As you may know, it's pretty common when traveling overseas to come across mis-spellings or mistranslations of dishes that bring a smile to your face, or a look of horror. A couple of years back at dinner in Shenzhen, China, with colleagues, we were treated to:

- Chicken saliva
- Explodes fries the fish seed
- Raises the face aloe
- Small bamboo shoots meat froth
- Tile crisp stomach
and a myriad other poorly-translated delights.

Much less common to find inedibles this side of the Pacific, but Illy's in JFK airport was trying their best. Check out the middle selection....

Saturday, June 13, 2009

Must Haves (Part I)

Every traveler spending a little downtime at the airport has been through the humiliating experience of protracted outlet shopping because their cellphone or laptop is out of juice, or just about to be so. Here is the simple and obvious answer: everywhere I go, I take one of these with me (see picture).

For a $1 outlay, I can get plugged in EVEN WHEN EVERY SINGLE SOCKET IS OCCUPIED. Just go up to the person using the already plugged in, and ask if you can borrow the outlet. You may also get a smile and a "Neat Idea!" comment from your fellow-traveler, as I did at the beginning of the year when I first started doing this. Tell 'em you got the idea at this Blog, too.

Safe travels!

How was the flight? Well....

Jet Blue Flight 173 from JFK to SJC last Sunday night (June 14th, 2009) was pretty memorable for all the wrong reasons. It's always a bad omen when the pilot tells you "We'll be 10minutes early into San Jose" before we've even taken off. Naturally, we sat on the tarmac for another 30minutes. About 20minutes into the flight, one of the passengers went from the front of the plane to the bathrooms at the back: nothing unusual about that, right?

Then the smell started... Said passenger had managed to leave little drops of (ahem) "fertilizer" all the way down the aisle, which the poor flight crew tried to clean up, and mask with some flowery-smelling powder they put down, but it really didn't mask the smell. So for the first time in my life, we had to turn around about an hour into the flight and go back to JFK. Once we landed, they got the poor bugger off the plane quickly, but the rest of us had to sit there while decontamination crews cleaned up the aisle (see picture). After deplaning and waiting another hour to get on another, cleaner, plane we took off again without incident and got into SJC at around 1:00am - 3.5 hours later than planned.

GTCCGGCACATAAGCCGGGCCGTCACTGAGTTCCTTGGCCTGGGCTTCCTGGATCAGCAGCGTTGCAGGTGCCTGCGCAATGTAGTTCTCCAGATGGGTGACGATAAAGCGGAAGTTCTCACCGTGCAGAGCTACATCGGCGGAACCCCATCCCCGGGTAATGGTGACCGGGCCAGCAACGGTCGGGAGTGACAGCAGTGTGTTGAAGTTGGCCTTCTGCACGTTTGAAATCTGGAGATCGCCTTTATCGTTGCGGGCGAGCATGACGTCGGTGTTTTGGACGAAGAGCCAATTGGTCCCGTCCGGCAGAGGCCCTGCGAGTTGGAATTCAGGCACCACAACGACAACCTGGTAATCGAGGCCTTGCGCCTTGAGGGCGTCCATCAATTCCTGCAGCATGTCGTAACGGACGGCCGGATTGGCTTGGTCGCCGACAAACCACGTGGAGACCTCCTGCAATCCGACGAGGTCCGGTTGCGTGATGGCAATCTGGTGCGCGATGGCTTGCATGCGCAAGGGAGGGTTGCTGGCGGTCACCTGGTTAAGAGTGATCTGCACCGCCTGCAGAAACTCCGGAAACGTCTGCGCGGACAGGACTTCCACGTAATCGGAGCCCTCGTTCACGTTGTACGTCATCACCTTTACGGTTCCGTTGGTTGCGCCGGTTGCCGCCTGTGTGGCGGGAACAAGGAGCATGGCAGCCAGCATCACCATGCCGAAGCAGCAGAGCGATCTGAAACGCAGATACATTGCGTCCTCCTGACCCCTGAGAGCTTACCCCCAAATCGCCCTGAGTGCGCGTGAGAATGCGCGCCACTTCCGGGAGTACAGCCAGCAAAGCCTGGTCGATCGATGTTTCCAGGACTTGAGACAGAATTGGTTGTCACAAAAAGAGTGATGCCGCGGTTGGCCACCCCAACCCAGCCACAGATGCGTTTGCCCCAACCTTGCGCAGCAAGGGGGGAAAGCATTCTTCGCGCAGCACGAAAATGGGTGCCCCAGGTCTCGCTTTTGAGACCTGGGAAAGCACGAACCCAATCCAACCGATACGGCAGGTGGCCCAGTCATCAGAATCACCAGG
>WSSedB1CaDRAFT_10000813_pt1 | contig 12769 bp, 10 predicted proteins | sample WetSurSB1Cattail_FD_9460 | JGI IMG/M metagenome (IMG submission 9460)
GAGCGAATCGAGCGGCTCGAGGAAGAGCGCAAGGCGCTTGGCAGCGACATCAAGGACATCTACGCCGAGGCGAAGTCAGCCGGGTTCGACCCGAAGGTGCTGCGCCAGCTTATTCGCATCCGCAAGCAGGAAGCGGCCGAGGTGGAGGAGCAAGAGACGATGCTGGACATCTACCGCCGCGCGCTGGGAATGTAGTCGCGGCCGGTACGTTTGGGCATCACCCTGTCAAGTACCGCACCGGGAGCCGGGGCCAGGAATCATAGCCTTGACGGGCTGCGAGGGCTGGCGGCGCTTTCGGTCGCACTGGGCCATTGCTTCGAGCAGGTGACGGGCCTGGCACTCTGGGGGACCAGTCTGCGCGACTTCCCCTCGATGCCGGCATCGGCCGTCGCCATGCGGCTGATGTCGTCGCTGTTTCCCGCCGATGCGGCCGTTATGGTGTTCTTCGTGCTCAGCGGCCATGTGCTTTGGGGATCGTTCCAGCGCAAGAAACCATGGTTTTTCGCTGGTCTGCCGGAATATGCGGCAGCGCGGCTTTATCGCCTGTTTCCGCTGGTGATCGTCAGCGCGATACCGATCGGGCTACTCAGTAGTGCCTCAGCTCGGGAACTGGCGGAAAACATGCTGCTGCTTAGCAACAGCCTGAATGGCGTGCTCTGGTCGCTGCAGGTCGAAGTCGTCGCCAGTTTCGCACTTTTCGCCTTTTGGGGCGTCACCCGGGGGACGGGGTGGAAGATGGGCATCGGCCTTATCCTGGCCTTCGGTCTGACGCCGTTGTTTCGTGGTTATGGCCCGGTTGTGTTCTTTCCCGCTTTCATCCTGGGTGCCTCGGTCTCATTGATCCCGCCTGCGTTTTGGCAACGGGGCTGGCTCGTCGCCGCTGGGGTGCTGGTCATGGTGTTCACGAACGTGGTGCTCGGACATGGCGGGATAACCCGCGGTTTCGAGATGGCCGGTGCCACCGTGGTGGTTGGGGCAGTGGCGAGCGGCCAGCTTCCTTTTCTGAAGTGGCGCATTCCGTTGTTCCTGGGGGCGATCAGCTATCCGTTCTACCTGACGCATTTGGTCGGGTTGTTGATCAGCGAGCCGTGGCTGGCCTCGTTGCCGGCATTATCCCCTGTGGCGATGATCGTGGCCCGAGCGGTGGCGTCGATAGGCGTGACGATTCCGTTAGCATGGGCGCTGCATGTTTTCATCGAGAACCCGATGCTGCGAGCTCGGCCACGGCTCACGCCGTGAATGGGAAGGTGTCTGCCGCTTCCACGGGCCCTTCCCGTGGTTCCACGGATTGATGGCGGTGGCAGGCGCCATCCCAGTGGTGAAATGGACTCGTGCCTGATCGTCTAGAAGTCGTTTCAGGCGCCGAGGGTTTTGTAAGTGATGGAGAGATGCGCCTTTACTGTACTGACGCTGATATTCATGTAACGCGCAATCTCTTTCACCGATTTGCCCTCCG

The Jet Blue team did a creditable job of keeping us informed without embarassing the sick passenger, but it was overall not an experience I would choose to repeat. If you are feeling unwell and still considering traveling: please don't!

Someone asked me the next day: "How was the flight?" and I could answer honestly "Well... frankly, it was pretty sh...."


Risking the solipsistic intro that will alienate many readers, I'll start by telling you a bit about me, so that you know that I am speaking from years of experience. I work as Product Manager for an electronics materials company and have global responsibilities that take me all over the place. I get to Asia a lot, and mostly enjoy the food, and have a reputation for eating and enjoying things that others won't, although I don't eat beef or pork: if that makes any sense to you(?). I speak enough of several different languages to get by almost anywhere, and generally find that wherever I go: 90% of the people are friendly and helpful, and 10% are idiots, independent of race, creed, culture or economic status.
I also try (as far as possible) to "fit in", as far as a blond 5'10" Westerner can, with the local culture. For example: the Taiwanese have the Japanese fear of disease, so when I got a cold while traveling in Kaoshiung two years back, I wore a mask (see picture) to prevent contaminating my customers. Whatever works! In the background that's the Taiwanese high-speed rail (THSR) that is the Taiwanese version of the Shinkansen (bullet train) that used to run only from Taipei (in the North) down to Kaoshiung, and I understand now actually runs to Zuoying.